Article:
By Abdul Mahmud
The Nigerian apocalypse dawns anytime soon. That is if the Movement for the Emancipation of the Niger Delta (MEND) makes good its threat to rain nuclear on our people. Not that the Vienna-based International Atomic Energy Agency (IAEA) has ever listed MEND as a rogue group that possesses nuclear capacity, or near capacity for unleashing human destruction on the scale America unleashed on Hiroshima and Nagasaki, for us to take its threat seriously.
This piece isn’t about the apocalypse, neither is it about the end of history nor the defining point when historians look back at our imagined past and record our end as an act of delinquency.
This piece seeks to draw attention to the threat of MEND. Empty as the threat may appear, it does not permit us the fantasy of drawing on the repertoire of jokes to mimic our condition nor does it invite us to ponder the fiction that the group can willy-nilly create conditions in which the escalation of conflict becomes a sad reality. The reality on the ground suggests it cannot. We cannot be too certain. What is however certain is that we cannot afford to sit on our palms believing that the government is capable of protecting us. Those who believe that the government can provide them panoply of protection will never know when that moment of ‘you are on your own’ arrives.
Before the nuclear rain comes, there is this small matter of ban. Last week MEND warned Elder Orubebe to stay away from the Niger-delta, the wetland of his birthplace, or face its wrath. The ban derogates on the fundamental right to freedom of movement; but what does Orubebe’s right to freedom of movement mean to a group that claims its leader, Henry Okah, is unjustly bound to the bricks and bars of the South African prison by the triangle of interests of President Jonathan, Orubebe and the South African state.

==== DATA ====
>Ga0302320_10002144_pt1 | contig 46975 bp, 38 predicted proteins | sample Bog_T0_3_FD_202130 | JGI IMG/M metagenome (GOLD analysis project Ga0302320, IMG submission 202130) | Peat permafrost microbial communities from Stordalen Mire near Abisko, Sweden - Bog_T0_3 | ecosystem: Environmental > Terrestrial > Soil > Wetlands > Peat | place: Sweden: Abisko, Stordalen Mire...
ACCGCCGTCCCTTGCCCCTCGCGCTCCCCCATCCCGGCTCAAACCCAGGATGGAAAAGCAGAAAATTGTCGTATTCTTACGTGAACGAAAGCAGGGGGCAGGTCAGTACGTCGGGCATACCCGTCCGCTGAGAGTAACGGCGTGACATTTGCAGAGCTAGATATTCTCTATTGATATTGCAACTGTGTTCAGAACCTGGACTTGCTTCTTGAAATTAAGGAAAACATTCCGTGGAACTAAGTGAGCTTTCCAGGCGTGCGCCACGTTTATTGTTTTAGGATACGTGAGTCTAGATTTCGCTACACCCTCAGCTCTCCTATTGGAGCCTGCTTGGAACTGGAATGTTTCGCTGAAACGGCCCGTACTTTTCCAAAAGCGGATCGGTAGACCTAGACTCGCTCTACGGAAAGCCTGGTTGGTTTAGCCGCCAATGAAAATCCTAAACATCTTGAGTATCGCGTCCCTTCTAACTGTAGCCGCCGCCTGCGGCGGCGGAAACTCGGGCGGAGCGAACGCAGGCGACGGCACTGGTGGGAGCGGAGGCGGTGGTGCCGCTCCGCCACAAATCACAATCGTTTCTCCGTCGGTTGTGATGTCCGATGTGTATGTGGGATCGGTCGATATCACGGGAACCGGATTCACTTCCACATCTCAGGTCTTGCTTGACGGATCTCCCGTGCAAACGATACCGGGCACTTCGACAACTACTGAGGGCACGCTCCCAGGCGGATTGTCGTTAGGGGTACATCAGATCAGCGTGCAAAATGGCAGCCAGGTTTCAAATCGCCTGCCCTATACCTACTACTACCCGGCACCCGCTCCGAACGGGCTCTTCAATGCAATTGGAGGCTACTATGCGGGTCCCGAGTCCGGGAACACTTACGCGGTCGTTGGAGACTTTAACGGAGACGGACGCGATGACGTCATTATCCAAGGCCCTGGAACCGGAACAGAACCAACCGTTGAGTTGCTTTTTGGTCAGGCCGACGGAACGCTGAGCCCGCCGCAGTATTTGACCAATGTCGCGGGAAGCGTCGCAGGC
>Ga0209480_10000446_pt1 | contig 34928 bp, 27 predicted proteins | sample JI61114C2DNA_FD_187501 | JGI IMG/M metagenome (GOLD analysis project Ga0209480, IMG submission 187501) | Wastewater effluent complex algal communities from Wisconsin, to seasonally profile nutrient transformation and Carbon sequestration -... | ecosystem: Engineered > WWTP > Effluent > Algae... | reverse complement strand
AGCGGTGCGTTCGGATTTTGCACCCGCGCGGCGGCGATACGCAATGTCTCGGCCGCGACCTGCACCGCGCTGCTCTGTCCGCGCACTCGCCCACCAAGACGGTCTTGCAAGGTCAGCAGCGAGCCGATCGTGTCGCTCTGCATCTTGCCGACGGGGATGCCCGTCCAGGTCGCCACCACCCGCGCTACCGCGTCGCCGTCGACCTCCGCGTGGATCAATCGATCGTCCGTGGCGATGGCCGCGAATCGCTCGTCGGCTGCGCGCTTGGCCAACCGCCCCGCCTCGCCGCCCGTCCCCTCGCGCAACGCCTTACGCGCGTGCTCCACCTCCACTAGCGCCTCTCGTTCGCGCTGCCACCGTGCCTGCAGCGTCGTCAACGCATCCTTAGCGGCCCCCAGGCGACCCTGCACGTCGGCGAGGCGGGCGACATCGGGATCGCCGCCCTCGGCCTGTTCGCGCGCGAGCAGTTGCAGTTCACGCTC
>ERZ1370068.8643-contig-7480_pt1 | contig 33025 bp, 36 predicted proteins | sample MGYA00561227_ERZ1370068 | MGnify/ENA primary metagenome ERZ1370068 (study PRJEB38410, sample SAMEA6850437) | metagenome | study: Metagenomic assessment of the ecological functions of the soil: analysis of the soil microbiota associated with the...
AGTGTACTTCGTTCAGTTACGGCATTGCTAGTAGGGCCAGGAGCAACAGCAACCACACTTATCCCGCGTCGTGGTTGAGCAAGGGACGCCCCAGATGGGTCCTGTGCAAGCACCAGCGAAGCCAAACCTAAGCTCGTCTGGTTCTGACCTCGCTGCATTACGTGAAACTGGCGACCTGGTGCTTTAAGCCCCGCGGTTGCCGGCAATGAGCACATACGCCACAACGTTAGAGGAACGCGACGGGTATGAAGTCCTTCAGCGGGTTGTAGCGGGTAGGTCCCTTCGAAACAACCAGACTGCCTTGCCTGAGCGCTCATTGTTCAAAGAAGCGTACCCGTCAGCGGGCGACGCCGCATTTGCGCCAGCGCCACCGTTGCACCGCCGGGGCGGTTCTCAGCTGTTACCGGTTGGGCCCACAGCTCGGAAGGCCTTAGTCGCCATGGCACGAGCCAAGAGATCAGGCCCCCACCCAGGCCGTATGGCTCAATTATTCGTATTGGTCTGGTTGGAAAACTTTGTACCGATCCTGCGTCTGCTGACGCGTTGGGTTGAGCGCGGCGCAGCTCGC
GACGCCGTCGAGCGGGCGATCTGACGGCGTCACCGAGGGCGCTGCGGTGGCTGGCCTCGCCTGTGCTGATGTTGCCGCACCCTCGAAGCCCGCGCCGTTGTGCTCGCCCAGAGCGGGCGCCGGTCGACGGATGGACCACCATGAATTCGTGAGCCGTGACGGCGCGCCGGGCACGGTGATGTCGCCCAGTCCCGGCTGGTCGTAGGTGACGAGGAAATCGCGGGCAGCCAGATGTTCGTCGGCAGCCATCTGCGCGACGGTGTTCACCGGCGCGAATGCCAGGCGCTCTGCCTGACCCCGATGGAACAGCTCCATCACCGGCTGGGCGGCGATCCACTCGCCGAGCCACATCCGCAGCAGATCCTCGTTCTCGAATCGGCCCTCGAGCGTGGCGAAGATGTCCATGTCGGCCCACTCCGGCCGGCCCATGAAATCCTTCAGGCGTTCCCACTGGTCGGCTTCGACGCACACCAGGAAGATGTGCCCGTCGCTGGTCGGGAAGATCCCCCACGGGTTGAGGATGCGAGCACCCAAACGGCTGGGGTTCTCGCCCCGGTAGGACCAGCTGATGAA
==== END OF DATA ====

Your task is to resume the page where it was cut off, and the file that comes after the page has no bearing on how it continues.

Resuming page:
For MEND, there are no definable rules of engagement. Taking out Elder Orubebe by any means necessary is fair. MEND also warned that its impending bloody campaign won’t end at the doorstep of the Ijaw-born politician. It warned that South Africans would pay with their lives for the complicit role the Pretoria government played in the jailing of Henry Okah.
The warning isn’t the xenophobic type, nor is it akin to the type skinheads issue to immigrants across Europe. This one, in its lethality, provides the Pretoria government the either or option, the window for negotiation: release Henry Okah or we will visit Armageddon on your nationals. The question that naturally follows is: can MEND unleash terror that would serve as a response to the shenanigans of our government and of South Africa? The answer is yes and no.
Yes. Our first millennial decade was birthed by conflicts. From Zaki Biam to Odi, where the state violently put down the people’s revolts against poor governance and governmentality, the state unwittingly established the paradigm for which subsequent communities during the decade and beyond engaged it.